But to be precise, this criticism was initially heard only by Europe and later communicated to the United States.

Putin's speech compelled many European politicians to analyze more attentively Washington's recent steps in Europe, particularly, the idea of creating a high-tech ABM shield in Poland and the Czech Republic. They were concerned that the appearance of American lightweight forward-based forces in Bulgaria and Romania, and the deployment of the elements of the U.S. ABM system in the Aleutian Islands, and, possibly, the British Isles looked like an obvious attempt to provoke Russia into action.

It could reciprocate by fanning up the arms race and denouncing the Treaty on the Elimination of Medium and Smaller Range Missiles. In other words, this would be a remake of the Cold War. As a result, Europe is squeezed in this sandwich of U.S.- Russian confrontation, waiting for who will bite first.

Former German Chancellor Gerhard Schroeder was among those who conveyed these European concerns, if not fears most recently. The former German chancellor called these American plans extremely dangerous. He warned that the absurd policy of encircling Russia was by no means in European interests. His criticism is consonant with recent statements by current German Chancellor Angela Merkel, who said Washington should have discussed its intentions with Russia beforehand.

The European discontent with the American idea of making Europe an ABM buffer, and, hence, a target, has compelled even Jaap de Hoop Scheffer to voice his apprehensions on this score.

The pro-American NATO secretary-general told the Financial Times that a proposed U.S. missile defense system risks splitting the alliance between those the program would protect and those it would not. For some reason, Scheffer did not elaborate on this idea. The deployment of this strange ABM system that cannot cope with a massive missile attack may pursue exactly this purpose -- to split Europe and put it at loggerheads with Russia.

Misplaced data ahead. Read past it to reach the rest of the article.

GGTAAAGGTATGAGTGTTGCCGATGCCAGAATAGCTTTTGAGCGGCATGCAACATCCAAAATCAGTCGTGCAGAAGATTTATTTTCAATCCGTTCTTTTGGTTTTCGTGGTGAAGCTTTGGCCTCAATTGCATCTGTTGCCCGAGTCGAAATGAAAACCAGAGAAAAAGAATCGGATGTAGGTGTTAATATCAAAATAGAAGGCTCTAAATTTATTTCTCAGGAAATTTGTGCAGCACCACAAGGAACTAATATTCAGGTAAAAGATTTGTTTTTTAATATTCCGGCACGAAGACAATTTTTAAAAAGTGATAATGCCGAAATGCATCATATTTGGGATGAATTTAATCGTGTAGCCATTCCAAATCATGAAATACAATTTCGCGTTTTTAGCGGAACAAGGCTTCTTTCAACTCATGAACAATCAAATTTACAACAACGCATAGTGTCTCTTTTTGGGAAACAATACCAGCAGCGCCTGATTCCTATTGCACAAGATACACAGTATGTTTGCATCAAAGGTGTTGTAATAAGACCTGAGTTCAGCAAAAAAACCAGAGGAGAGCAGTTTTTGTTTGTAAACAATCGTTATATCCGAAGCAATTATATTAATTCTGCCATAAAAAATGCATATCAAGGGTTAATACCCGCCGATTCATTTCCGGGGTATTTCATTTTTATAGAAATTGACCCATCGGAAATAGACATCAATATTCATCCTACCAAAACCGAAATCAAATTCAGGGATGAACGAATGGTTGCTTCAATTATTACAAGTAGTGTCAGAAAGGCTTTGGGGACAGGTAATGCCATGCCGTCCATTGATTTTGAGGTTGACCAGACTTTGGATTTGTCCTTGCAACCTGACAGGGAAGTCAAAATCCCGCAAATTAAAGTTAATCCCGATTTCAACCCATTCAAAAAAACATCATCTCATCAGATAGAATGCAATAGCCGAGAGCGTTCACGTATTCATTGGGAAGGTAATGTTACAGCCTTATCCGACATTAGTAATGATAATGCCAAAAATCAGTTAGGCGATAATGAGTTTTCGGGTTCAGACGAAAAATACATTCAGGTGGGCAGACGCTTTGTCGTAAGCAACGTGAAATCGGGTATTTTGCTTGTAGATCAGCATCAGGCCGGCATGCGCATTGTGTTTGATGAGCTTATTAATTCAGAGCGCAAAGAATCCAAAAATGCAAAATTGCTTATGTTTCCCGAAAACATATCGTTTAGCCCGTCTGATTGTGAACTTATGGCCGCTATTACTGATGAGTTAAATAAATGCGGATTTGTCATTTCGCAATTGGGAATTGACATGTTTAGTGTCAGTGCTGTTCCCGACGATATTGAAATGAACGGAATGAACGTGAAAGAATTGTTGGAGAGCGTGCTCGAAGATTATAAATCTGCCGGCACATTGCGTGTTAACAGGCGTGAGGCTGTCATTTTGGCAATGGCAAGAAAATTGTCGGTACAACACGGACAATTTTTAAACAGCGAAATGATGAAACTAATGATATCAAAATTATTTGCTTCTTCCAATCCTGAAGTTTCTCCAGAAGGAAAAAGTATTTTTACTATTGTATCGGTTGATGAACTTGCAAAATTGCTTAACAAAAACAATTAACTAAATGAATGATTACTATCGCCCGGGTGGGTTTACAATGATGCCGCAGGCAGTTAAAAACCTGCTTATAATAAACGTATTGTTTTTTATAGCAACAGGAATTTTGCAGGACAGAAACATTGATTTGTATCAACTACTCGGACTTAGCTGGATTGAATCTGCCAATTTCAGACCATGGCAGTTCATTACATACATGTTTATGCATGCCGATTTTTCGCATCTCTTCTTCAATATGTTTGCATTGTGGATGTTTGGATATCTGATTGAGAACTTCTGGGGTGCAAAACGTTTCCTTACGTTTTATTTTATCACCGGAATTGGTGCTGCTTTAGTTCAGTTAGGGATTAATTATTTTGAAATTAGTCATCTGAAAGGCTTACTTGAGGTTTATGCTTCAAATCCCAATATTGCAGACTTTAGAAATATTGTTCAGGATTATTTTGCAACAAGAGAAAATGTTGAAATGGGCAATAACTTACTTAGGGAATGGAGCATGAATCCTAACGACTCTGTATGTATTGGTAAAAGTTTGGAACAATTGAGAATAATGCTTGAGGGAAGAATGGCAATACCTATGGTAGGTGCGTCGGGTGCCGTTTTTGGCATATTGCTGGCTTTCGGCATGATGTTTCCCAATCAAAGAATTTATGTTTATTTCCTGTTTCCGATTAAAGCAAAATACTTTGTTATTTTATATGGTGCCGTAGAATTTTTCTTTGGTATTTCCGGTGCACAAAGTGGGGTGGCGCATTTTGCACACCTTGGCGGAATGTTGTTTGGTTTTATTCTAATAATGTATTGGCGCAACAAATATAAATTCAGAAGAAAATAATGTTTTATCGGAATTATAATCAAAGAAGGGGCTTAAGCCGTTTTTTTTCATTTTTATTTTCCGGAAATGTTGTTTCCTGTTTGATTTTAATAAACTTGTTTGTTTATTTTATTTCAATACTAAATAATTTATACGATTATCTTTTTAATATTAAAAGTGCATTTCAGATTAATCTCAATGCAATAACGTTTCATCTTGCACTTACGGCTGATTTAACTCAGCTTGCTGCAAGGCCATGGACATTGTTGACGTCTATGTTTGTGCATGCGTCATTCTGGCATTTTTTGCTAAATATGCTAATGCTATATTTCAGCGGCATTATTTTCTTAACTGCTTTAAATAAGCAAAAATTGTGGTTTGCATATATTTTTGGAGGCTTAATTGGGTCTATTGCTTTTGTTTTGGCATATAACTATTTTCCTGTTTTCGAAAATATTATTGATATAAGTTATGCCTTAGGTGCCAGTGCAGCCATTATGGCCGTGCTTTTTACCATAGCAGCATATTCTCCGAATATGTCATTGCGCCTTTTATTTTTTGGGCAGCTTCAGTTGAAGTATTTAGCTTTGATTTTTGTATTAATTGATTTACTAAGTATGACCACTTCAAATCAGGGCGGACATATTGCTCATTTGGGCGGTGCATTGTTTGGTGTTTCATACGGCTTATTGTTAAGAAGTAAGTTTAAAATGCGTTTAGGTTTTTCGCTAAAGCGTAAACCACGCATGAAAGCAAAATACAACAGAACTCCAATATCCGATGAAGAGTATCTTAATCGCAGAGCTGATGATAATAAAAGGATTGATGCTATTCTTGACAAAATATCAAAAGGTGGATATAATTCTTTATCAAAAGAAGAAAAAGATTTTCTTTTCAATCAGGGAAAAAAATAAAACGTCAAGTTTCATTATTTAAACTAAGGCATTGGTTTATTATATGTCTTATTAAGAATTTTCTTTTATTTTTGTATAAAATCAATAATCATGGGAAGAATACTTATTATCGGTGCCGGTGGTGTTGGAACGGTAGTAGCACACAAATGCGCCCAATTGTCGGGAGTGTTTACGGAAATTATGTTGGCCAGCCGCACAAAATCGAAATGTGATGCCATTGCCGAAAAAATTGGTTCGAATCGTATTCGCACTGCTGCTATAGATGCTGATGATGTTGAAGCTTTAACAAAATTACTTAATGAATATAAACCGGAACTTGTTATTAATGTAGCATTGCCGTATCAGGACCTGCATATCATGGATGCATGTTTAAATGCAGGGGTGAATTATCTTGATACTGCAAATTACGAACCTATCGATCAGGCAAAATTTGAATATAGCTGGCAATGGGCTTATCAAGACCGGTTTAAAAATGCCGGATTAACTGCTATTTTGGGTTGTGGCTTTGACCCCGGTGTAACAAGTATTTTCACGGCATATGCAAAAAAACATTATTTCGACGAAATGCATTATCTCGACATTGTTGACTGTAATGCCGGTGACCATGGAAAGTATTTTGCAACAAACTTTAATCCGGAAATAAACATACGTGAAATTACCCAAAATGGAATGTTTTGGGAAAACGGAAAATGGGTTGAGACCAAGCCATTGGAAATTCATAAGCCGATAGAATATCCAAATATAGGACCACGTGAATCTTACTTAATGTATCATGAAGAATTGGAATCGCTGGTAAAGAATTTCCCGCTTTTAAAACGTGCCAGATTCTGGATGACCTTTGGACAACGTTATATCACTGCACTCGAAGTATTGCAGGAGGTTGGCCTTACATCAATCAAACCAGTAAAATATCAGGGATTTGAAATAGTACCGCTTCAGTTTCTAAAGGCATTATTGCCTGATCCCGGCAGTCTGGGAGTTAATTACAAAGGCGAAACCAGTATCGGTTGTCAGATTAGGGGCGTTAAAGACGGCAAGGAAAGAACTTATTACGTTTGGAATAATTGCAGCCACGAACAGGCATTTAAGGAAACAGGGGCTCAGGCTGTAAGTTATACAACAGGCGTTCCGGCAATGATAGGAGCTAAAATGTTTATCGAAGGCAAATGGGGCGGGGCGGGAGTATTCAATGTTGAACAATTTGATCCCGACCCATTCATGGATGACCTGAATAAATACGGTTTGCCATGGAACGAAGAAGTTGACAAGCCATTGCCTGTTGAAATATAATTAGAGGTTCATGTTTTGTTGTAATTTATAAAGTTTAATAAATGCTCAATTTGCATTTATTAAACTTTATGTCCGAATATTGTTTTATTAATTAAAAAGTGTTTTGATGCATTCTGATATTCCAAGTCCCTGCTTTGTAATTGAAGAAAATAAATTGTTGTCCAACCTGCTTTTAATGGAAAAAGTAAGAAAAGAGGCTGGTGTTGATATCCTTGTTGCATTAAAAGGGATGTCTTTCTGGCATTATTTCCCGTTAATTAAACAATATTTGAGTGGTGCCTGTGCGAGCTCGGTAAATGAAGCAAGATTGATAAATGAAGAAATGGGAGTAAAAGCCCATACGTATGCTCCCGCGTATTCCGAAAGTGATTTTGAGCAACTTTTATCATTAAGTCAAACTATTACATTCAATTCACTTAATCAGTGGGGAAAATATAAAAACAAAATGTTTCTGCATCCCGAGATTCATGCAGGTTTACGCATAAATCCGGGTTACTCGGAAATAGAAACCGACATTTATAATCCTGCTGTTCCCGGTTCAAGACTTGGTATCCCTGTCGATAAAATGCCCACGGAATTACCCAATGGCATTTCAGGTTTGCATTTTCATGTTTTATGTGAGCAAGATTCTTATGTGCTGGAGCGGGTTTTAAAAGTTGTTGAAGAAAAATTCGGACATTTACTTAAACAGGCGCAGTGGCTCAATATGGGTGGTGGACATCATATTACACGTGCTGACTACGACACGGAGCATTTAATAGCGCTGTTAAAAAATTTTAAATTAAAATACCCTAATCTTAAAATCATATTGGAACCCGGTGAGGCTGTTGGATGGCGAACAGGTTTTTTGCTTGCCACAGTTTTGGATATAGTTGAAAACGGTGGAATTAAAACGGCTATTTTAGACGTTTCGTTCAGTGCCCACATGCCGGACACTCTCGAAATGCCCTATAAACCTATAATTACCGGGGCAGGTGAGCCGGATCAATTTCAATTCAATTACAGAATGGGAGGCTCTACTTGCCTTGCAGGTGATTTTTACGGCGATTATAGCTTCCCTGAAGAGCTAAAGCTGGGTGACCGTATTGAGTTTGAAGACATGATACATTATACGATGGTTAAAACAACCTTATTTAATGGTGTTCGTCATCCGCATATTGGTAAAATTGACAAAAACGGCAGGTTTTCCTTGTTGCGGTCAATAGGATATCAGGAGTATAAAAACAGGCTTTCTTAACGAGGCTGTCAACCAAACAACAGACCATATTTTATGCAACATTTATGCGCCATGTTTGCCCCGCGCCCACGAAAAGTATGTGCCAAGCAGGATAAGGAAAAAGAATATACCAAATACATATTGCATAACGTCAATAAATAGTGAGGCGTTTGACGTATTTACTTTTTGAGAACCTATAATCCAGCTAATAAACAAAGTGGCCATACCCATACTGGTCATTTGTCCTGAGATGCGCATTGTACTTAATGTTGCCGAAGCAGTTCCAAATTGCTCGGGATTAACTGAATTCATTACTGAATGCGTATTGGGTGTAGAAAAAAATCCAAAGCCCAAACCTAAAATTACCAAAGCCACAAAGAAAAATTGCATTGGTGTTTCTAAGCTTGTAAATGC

Be as it may, but the European worries have compelled the U.S. administration to come up with this initiative of frequent and intensive consultations with Moscow. Its aim was to reassure the allies with what seems to be more of a formal procedure than meaningful dialogue with Russia.

The same source from the U.S. administration made it clear that consultations a priori rule out any major concessions to Russia. No matter what arguments Moscow quotes at these more regular meetings, Washington will not stop implementing its plan to deploy ABM components in Europe or slow down NATO's expansion.

In these circumstances, the constructive idea of equitable bilateral consultations can quickly turn into an instrument for Russia's unilateral notification of what the United States has already done or will do. Russia is grateful but this is not enough.

(Vladimir Simonov is a political commentator for RIA Novosti. Opinions expressed in this article are those of the author and do not represent those of RIA Novosti. This article is reprinted by permission of RIA Novosti.)

Source: RIA Novosti